PulseStudents embark on adventures in New Zealand

New Zealand's University of Otago offers cultural diversity and glow worms
Noelle BarreraFebruary 28, 20191104 min
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Photo provided by Akila Gopalkrishnan

For the past three weeks, three Trinity students — juniors Kaitlyn Curry, Akila Gopalkrishnan and Ashley Eads — have been kayaking in the middle of the Pacific Ocean, climbing waterfalls and more as part of their IFSA-Butler Study Abroad Program in New Zealand.

The program, based at the University of Otago in Dunedin, New Zealand, combines academically rigorous courses with an emphasis on outdoor exploration and adventure.

“I went from binge-watching A Series of Unfortunate Events to participating in the most exciting and challenging physical activities in my life,” Curry said.

This study abroad program appealed to Gopalkrishnan as a psychology major — the University of Otago’s psychology department is ranked No. 1 in New Zealand, according to the university’s official website.

“I heard that [the University of Otago] has a really good psychology program. … I’m going to be taking Psychology of Language, Psychology of Legal Systems, a communication class for Pathways and a class on Maori society,” Gopalkrishnan said. “I wanted a place that spoke English, and I’ve never been to New Zealand before, so I thought it was a really good choice.”

Within hours of arrival in New Zealand on Sunday, Feb. 10, the 56 students enrolled in the program were plunged into the Pacific Ocean on tandem kayaks in an attempt to curtail the effects of jet lag.

“[The people running the program] decided that extreme sports [were] the way to go to keep us awake until 7:30 to get over our jet lag,” Curry said. “We played kayak games. … We also kayaked out to a shipwreck, which was pretty cool — there were parts of an old boat sticking out of the water.”

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As the weeks have progressed, Curry has gotten to know Gopalkrishnan and Eads, — all three are psychology students, and Gopalkrishnan and Curry are both taking a course on Maori society and culture.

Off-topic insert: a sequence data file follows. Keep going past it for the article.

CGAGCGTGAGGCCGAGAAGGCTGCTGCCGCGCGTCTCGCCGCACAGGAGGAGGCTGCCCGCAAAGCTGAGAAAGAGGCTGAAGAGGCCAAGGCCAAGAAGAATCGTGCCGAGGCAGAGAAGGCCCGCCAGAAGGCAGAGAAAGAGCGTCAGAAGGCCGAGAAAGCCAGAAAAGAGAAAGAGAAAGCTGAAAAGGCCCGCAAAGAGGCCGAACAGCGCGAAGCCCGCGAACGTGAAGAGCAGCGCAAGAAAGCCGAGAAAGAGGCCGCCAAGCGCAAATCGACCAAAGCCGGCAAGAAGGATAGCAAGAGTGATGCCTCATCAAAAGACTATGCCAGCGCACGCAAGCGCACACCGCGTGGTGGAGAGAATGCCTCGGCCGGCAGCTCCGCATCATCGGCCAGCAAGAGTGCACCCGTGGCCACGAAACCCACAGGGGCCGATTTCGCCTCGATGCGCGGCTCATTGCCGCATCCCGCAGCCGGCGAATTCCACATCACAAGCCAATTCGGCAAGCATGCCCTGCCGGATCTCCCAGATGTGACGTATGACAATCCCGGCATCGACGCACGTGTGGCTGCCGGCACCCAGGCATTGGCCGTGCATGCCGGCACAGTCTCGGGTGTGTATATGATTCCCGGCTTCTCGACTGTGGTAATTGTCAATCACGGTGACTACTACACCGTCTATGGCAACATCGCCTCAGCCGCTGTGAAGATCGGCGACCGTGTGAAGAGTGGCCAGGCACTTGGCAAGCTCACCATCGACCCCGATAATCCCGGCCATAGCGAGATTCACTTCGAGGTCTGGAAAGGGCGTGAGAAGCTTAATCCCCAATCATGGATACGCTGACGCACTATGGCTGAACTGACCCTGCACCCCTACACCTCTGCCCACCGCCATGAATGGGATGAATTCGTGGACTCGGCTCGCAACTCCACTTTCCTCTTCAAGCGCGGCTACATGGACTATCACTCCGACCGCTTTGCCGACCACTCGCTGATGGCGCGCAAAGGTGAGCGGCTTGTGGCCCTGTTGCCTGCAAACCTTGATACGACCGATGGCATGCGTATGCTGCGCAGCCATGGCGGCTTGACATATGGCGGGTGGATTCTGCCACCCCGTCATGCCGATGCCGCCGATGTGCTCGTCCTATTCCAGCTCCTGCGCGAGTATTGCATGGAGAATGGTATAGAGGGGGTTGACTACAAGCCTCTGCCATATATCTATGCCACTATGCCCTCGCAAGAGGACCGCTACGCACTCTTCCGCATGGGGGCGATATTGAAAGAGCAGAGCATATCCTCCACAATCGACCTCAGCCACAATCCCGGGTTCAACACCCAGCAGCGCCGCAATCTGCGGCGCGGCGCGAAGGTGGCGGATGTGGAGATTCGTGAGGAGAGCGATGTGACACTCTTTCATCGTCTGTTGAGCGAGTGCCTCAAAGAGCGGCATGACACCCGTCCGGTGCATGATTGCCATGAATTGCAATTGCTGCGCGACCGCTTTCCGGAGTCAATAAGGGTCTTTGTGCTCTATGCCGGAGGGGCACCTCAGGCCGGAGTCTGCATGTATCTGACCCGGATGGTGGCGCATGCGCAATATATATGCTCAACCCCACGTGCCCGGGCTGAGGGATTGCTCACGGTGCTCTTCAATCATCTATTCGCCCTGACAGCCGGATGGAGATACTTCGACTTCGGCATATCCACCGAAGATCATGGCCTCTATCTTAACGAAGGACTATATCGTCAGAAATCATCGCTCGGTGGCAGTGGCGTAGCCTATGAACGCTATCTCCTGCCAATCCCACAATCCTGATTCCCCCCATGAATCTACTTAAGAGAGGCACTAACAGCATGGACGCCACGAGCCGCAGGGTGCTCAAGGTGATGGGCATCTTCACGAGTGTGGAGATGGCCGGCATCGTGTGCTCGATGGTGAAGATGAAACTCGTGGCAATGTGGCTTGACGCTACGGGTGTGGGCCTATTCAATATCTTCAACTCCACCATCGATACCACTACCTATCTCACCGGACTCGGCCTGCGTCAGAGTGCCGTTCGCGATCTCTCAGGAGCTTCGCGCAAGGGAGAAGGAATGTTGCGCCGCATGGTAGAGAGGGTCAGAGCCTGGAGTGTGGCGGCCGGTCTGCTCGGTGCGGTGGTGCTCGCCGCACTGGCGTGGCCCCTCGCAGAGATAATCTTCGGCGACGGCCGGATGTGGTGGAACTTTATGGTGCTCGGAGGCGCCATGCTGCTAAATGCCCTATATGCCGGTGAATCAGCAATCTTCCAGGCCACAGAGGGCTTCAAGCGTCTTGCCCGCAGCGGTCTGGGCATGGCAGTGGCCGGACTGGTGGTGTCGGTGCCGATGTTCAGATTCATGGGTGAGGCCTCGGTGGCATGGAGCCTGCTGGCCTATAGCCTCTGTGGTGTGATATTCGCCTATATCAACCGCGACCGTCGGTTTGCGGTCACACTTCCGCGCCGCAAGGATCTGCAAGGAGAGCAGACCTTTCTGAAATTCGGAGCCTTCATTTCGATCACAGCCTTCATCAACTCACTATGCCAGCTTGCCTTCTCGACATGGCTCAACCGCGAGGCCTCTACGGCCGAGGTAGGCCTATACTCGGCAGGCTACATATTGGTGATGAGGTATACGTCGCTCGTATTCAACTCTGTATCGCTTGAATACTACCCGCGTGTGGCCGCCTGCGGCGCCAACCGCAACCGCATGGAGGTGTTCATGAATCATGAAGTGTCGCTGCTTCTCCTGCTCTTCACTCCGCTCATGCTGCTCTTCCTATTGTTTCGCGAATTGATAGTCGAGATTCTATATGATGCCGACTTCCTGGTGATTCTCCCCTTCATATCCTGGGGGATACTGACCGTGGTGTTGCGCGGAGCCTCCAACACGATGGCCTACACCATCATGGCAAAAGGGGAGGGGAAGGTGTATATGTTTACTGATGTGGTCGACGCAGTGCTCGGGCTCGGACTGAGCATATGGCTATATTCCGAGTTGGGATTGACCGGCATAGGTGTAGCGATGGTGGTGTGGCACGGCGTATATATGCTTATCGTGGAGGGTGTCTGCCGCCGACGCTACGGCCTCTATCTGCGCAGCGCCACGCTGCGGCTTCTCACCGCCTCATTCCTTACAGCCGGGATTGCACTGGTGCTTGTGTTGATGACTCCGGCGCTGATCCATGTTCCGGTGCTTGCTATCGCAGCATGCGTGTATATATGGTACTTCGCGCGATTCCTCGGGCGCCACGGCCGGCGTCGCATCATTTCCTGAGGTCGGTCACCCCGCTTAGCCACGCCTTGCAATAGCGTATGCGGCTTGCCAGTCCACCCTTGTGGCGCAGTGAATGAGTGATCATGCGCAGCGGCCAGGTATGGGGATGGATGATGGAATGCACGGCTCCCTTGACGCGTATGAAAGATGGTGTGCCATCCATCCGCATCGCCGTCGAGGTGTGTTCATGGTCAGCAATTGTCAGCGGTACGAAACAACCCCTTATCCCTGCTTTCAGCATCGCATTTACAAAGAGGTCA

“Because the program is really structured, there’s all these friendships that we’ve made and we’re really getting to know the other people in the program,” Gopalkrishnan said.

Classes started this week, so the students had time to explore their surroundings in Dunedin, which is nicknamed “the Edinburgh of the south,” because it was settled by the Scots in 1848 and its name is a Gaelic translation of Edinburgh.

“Orientation was in Auckland, and they let us explore downtown Auckland for like a few hours. [Since] we got here to [Dunedin], we’ve been walking around and exploring what we can on foot,” Gopalkrishnan said.

Gopalkrishnan and Curry both described differences in their experience at Otago versus Trinity. At Otago, professors are referred to by their first names, groceries seem more expensive and there is more emphasis on walking places by foot. However, one thing remains constant: the University of Otago is celebrating its 150th anniversary this year.

Eads described some of the 150th anniversary activities.

“There was a [celebratory] picnic on the first day of orientation — they had food trucks come in, vendors, that sort of thing. There were several drawings and contests, and I think they had a group come and perform,” Eads said.

Curry’s experiences in New Zealand have taught her more about herself.

“I’m realizing that I’m so much more capable than I ever thought I was, especially with physical things. We went on a 30 kilometer or 20 mile bike ride, and I hadn’t ridden a bike in about six years, so it was probably the most physically challenging thing I’ve ever done in my life,” Curry said. “But [I’ve been] just pushing through things to have this experience, and to prove to myself that I can do things that I never imagined I’d be able to do.”

Curry’s most memorable moment so far was a waterfall expedition with her flatmates to see glow worms in the forest.

“It was about an hour walk to this trail, and then another hour in the forest walking up steep rocks through a creek. … It was slippery, it was muddy, it was really dark, but we eventually made it to a little waterfall,” Curry said. “We turned our flashlights out and looked up at the trees, and it looked like the trees were full of stars, but they were really just glowing worms and it was pretty awesome.”

Eads also recalled an unforgettable outdoor experience.

“This past Saturday, we [all] went mountain biking in the Central Otago region … Just looking over the field and seeing the golden mountaintops contrast with the blue sky was so beautiful,” Eads said.

In addition to becoming better at cooking, Curry hopes to broaden her cultural awareness — especially pertaining to attitudes towards indigenous peoples in New Zealand and the United States.

“I want to take back what I learned about the native people here and kind of apply it to what I know about [Native peoples] in America,” Curry said. “I feel like here they treat [indigenous communities] with a lot more respect, and they’re integrated so much more into the culture and everyday life, like [their] language and everything is everywhere.”

Eads was excited about future activities that the program has planned.

“I think the weekend after next, we’re going out to the peninsula area of Dunedin where there’s this big castle, and we’re also going to volunteer at this eco-sanctuary with a bunch of penguins and other birds,” Eads said.

Students who want to learn more about the IFSA-Butler program or studying abroad can visit the IFSA-Butler Otago program’s official website or visit Trinity’s Study Abroad Office in Chapman 245.

Noelle Barrera

| Class of 2021 | Majors: English and Anthropology |

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